Most disputes between members are solved with the help of DRC Staff during the informal consultation process. Some disputes however end up in the formal process where an arbitrator is appointed with the cooperation of the claimant and the respondent. That arbitrator must make a decision based on what is presented to them by the parties. We have seen some arbitration cases where if the claimant or the respondent had made a better presentation to the arbitrator, the arbitrator might have reconsidered their decision.
- The informal file handled by DRC staff is closed and the arbitrator does not see it.
During the informal process many documents and issues are exchanged and explored. The informality of this process allows the parties to go back and forth several times, review information, and make offers or counter offers. Firms may also discover an error or a new issue during this exchange. For the above reasons the informal file is sealed to avoid misleading the arbitrator. Do not assume that the arbitrator will have access to the information submitted during the informal consultation process. You have to make sure you resubmit all the information favouring your claim or defence.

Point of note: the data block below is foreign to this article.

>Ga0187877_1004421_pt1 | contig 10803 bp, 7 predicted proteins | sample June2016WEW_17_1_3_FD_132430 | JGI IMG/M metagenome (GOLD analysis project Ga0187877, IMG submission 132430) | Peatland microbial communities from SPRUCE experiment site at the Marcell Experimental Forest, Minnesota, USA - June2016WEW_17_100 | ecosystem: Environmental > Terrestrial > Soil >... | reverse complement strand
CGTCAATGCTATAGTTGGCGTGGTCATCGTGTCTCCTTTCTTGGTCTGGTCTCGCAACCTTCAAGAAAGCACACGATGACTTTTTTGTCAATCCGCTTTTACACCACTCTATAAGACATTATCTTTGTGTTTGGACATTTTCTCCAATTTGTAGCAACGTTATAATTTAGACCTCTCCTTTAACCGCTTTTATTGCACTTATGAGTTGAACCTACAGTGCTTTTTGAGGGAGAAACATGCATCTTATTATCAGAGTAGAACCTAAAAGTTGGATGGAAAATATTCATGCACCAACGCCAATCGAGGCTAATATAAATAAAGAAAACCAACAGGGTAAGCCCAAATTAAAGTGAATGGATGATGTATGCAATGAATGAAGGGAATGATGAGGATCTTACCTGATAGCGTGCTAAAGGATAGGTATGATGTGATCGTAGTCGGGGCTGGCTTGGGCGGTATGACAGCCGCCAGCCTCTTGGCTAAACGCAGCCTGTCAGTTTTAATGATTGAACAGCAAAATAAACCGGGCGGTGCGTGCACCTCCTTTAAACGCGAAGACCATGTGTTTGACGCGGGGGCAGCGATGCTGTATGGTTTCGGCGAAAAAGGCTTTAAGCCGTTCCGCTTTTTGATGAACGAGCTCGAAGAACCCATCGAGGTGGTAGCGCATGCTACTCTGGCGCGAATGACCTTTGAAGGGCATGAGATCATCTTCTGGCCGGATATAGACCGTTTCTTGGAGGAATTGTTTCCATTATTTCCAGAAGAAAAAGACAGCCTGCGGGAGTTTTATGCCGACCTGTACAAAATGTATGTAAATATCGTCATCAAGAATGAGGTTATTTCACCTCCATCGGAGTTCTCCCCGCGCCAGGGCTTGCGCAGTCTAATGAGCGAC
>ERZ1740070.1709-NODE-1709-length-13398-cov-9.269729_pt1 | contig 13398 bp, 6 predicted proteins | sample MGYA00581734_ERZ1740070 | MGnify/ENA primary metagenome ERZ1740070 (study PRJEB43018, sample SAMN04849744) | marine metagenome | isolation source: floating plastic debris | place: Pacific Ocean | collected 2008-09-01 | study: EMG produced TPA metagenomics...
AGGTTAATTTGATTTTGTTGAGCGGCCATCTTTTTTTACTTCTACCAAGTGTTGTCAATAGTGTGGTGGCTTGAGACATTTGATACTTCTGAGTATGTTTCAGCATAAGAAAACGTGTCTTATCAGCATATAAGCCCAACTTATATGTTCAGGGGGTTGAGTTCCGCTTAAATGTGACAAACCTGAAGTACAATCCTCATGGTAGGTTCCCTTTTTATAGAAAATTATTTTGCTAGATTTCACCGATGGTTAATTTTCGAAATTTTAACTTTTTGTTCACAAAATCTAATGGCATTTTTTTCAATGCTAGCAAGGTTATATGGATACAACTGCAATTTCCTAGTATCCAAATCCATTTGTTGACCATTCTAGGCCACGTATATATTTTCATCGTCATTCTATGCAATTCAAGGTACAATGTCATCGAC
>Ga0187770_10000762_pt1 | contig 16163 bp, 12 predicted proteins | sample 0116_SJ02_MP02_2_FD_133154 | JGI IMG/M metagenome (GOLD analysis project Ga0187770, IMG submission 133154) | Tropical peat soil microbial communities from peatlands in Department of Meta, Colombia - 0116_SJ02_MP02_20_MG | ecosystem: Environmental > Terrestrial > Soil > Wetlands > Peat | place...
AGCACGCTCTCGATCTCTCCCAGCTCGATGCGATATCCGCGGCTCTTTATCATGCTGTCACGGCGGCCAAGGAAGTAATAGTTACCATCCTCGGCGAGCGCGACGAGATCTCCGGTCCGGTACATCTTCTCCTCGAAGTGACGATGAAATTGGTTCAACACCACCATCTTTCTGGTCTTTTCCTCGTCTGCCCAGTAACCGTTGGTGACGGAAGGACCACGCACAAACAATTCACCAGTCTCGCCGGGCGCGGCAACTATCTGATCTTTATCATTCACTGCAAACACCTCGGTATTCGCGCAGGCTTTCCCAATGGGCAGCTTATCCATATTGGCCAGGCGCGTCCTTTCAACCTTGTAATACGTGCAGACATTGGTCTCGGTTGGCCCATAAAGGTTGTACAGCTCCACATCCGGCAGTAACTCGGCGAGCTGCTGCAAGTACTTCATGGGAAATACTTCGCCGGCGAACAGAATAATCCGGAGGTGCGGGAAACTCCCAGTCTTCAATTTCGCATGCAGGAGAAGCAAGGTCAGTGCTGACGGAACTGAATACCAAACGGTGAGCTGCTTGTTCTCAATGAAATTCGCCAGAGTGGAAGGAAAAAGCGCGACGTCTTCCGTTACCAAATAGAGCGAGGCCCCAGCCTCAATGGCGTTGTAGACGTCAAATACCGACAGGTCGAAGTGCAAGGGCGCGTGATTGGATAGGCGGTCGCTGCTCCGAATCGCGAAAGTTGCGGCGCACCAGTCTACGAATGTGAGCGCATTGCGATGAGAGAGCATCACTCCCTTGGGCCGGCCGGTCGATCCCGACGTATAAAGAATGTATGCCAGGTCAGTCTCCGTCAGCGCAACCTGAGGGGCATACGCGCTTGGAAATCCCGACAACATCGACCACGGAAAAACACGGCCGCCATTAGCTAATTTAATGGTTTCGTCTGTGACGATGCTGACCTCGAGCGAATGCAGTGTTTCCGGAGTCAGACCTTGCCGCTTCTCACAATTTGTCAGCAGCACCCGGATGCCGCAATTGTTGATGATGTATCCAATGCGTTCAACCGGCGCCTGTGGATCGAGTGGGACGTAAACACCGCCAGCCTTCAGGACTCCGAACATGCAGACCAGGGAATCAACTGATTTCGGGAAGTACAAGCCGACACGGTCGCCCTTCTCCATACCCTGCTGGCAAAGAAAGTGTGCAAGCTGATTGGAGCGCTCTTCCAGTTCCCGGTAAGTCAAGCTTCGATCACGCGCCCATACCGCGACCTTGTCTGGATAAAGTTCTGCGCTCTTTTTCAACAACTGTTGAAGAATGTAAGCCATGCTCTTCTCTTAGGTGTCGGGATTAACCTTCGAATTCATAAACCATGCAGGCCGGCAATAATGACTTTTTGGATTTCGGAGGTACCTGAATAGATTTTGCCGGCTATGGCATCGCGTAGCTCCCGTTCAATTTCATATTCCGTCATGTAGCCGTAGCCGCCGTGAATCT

- A party refers to a contract or other document but fails to provide it.
Parties often reference agreements, contracts, emails, market reports, etc. in presenting their case. A statement without supporting documentation is of limited evidentiary value, especially when the other party has presented documentation in support of their position. If you are referencing a document, ensure it makes it to your exhibits when presenting your case.
- A party assumes the arbitrator has specific knowledge of a particular issue.
The arbitrators that are selected for DRC cases are familiar with the industry and DRC rules. They cannot however be expected to know everything about every commodity or unique steps in the supply chain. An arbitrator is no different than a judge in court; they are not going to investigate or make your case for you. You are responsible to make and defend your own case.
Obviously, no one likes to lose a case. Unfortunately, we do see cases where a party fails to prevail in their case not because of what they presented, but because of what they failed to present. It is unfortunate when a case is lost not on its merits, but rather because essential material was not provided to the arbitrator. Be prepared and avoid these top three pitfalls.